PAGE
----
Granted, Paul was a lawyer – and the four gospels weren’t written yet, so the saints in Rome didn’t have much in the way of scripture. And they were Gentiles, so their knowledge of Hebrew scripture might not be particularly deep or reliable. Still, who begins a letter with a one hundred word plus opener? Paul was doing his best to make sure everyone knew from the start whose words they were hearing, and why they should stick around to hear the thousands more to come.

Fortunately, Paul’s prose wasn’t always so prosaic. He penned some of the greatest verses in the New Testament as well as many mammoth run-on sentences. Paul wanted to be as precise as possible, and used his words accordingly. He also wanted to make sure everyone knew who he was, what he was about, and by whom he was sent.

It’s worth wading through Paul’s words, even though he buries the most important part at the end of his greeting rather than opening with it:

Grace to you and peace from God our Father and the Lord Jesus Christ.

These are the words that offer life and light; these are the words that hallow our days and sustain our lives. Take a breath and sit with them for a few moments. There’s no better way to begin this last leg of our journey to Bethlehem.

Grace to you and peace from God our Father and the Lord Jesus Christ.

Thank you, Paul.

True, but not helpful

Readings: Psalm 80:1-7, 17-19; 2 Samuel 7:23-29; John 3:31-36

The one who comes from above is above all; the one who is of the earth belongs to the earth and speaks about earthly things. The one who comes from heaven is above all. He testifies to what he has seen and heard, yet no one accepts his testimony. Whoever has accepted his testimony has certified this, that God is true. He whom God has sent speaks the words of God, for he gives the Spirit without measure. The Father loves the Son and has placed all things in his hands. Whoever believes in the Son has eternal life; whoever disobeys the Son will not see life, but must endure God’s wrath. John 3:31-36, NRSV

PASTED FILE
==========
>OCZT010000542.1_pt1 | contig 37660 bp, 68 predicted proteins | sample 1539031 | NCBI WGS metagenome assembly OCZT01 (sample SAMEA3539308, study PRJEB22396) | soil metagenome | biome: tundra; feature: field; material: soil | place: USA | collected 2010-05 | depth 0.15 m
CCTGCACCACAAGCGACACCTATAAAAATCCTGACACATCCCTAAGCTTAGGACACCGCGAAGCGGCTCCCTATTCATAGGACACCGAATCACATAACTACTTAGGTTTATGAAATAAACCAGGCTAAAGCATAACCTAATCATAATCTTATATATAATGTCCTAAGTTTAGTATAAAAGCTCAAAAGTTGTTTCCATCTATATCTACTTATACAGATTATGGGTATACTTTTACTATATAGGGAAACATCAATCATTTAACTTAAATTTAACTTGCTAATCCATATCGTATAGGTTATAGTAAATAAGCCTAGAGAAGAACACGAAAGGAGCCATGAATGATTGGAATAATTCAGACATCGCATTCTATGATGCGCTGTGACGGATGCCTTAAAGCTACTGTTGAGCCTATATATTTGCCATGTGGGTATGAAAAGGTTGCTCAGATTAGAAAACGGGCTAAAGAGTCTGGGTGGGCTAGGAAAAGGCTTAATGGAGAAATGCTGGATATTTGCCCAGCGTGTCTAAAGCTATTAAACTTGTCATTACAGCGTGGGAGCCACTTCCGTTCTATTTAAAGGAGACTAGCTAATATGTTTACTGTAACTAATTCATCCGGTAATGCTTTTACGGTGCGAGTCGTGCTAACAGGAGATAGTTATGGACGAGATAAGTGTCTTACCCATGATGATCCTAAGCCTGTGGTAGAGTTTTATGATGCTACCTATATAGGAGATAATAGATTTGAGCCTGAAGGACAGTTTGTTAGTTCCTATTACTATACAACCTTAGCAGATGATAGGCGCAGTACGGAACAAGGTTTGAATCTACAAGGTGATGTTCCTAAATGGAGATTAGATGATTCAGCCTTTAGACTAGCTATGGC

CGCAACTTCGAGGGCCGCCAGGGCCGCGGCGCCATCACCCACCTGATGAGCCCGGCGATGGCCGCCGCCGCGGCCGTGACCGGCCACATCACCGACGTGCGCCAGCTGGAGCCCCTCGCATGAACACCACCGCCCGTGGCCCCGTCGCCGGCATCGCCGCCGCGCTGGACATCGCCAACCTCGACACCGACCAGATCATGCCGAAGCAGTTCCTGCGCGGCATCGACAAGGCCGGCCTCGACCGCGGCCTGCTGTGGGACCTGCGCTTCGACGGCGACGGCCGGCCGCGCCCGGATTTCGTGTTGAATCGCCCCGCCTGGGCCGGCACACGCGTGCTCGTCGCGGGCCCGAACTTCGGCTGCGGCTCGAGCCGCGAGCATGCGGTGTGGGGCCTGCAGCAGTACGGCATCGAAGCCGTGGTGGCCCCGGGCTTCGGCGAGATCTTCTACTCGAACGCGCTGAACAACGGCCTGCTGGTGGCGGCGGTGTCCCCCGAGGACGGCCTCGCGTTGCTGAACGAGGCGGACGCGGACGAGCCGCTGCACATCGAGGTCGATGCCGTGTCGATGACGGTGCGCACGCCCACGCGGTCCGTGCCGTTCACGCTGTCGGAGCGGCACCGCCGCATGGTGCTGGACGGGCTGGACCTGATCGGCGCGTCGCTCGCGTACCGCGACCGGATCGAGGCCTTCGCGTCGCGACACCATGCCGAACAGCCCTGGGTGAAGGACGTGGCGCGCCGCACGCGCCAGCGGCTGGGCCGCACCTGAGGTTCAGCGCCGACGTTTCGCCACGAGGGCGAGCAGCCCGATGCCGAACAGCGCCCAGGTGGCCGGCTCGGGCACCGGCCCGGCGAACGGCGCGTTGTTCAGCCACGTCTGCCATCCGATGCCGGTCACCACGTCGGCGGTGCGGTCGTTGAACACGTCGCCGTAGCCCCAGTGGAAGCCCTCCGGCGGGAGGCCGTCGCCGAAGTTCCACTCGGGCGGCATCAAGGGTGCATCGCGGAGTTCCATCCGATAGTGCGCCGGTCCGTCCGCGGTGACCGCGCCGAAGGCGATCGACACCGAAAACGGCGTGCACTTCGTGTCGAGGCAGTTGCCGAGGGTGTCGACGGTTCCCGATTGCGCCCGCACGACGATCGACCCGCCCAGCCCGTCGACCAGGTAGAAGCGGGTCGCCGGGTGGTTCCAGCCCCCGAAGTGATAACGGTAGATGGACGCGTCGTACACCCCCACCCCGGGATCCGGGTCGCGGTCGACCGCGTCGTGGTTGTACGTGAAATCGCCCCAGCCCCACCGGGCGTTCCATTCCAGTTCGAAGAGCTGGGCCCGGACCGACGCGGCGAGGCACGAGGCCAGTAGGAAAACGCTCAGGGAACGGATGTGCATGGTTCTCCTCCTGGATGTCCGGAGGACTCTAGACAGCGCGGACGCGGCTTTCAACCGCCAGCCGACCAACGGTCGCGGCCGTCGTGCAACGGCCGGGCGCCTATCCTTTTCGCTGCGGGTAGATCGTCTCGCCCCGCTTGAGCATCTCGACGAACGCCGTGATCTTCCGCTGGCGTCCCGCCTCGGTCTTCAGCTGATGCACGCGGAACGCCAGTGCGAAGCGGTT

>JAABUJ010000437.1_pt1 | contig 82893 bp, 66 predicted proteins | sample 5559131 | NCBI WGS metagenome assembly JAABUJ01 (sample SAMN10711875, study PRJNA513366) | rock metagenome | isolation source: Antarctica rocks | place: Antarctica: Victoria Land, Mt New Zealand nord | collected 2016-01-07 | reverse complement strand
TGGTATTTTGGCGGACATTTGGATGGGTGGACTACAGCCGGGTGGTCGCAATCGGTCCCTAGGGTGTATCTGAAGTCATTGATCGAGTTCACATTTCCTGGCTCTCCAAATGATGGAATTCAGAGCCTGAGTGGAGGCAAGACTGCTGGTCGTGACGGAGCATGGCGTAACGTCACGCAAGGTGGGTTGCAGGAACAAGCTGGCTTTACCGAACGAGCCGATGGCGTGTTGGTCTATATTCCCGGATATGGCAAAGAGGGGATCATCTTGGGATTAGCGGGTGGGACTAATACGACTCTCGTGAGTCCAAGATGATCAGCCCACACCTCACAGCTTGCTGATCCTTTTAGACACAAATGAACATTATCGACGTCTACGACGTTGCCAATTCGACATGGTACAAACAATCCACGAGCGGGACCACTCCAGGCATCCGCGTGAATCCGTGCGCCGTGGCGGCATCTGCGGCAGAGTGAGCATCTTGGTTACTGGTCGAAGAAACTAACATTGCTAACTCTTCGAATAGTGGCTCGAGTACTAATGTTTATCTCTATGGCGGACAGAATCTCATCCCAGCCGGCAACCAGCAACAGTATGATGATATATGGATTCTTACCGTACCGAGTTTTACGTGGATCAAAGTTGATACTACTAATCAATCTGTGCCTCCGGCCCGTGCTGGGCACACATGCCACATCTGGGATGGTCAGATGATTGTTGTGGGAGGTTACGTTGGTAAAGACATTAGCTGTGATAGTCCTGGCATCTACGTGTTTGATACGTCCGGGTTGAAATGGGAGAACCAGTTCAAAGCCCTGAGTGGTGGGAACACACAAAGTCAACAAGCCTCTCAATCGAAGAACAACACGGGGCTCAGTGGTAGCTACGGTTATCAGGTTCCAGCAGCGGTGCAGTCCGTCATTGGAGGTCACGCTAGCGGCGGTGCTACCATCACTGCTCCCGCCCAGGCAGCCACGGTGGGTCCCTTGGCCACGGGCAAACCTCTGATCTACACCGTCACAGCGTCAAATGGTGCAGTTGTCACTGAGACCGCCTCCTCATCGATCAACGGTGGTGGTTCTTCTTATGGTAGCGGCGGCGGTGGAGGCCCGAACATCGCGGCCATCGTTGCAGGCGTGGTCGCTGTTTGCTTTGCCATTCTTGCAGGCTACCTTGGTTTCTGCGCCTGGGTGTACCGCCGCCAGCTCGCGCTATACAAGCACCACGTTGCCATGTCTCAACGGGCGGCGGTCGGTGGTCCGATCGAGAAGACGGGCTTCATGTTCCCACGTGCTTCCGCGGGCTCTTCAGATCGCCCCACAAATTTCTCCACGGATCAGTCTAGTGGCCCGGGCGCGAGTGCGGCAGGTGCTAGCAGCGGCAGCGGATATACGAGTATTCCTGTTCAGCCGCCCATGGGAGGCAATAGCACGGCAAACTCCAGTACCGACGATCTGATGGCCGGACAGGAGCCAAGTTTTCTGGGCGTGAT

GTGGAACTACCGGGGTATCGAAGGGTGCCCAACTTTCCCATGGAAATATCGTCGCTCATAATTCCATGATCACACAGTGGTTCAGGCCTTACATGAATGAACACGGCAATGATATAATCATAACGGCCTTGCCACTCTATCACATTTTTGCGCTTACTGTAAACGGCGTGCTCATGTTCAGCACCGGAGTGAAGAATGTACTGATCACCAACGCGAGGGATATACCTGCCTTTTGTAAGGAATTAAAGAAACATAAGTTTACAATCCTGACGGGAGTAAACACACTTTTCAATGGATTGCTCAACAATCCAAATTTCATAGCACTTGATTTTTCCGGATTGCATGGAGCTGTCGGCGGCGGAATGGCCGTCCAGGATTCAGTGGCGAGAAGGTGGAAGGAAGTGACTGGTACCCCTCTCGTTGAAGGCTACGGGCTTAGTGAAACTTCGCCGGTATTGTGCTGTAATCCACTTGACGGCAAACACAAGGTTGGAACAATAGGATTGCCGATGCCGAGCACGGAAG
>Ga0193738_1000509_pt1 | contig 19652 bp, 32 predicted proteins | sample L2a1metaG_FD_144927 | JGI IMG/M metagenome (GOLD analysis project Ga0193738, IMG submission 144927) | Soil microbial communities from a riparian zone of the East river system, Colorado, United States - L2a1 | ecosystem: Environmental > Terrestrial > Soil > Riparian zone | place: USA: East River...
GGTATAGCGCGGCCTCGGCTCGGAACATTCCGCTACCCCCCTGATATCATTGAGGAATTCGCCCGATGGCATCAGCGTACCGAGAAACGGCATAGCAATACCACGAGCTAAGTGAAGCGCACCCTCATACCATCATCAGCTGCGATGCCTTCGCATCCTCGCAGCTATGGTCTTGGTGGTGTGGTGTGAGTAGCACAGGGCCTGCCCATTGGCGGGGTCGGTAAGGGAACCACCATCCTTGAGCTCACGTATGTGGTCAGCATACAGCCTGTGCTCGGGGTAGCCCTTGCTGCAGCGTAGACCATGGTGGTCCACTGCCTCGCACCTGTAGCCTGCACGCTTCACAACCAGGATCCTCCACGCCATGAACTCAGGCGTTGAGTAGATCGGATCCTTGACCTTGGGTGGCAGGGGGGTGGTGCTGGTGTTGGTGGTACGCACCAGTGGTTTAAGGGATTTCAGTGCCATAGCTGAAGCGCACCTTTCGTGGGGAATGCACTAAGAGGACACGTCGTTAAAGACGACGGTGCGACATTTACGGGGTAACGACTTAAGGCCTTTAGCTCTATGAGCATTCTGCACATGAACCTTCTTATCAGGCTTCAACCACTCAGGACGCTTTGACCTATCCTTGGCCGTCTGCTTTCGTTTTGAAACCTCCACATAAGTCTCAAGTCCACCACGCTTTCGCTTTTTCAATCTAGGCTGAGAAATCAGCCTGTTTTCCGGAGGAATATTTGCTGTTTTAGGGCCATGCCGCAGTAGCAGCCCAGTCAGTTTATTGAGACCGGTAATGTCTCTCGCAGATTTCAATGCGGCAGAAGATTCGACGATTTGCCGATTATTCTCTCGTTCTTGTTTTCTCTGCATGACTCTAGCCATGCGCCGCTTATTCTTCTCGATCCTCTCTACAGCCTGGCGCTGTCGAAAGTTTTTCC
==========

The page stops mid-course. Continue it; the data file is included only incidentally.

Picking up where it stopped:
Heat the oil over medium heat until hot, but not too hot.

Knead dough until it looks right.

Season to taste.

Bake until done.

These are just three pieces of cooking advice that are only helpful if you already know what you are doing. None of them are helpful when you are trying a new technique or working with a new recipe – unless someone who already knows how to do it is present, guiding you through your first attempts.

John’s gospel is full of these kinds of sentences. The one who is of earth belongs to the earth – how is that helpful? He testifies to what he has seen and heard, yet no one accepts his testimony – what can you do with such a statement? The whole thing would be hopeless if you and I were alone in this mess.

Thankfully, we never are…for he gives the Spirit without measure.

David’s Prayer

Readings: Psalm 80:1-7, 17-19; 2 Samuel 7:18-22; Galatians 4:1-7

Then King David went in and sat before the Lord, and said, “Who am I, O Lord, and what is my house, that you have brought me thus far? And yet this was a small thing in your eyes, O Lord God; you have spoken also of your servant’s house for a great while to come. May this be instruction for the people, O Lord God! And what more can David say to you? For you know your servant, O Lord God! Because of your promise, and according to your own heart, you have wrought all this greatness, so that your servant may know it. Therefore you are great, O Lord God; for there is no one like you, and there is no God besides you, according to all that we have heard with our own ears. 2 Samuel 7:18-22, NRSV

Who am I, and what is my house, that you have brought me thus far? David prays to God, asking him this question. It’s a question any of us could ask – and many of us do. Why do you care, God? What did I ever do to deserve such attention? Why give me this life?

If we listen carefully, we just might hear the answer:

Because I am me, and you are mine.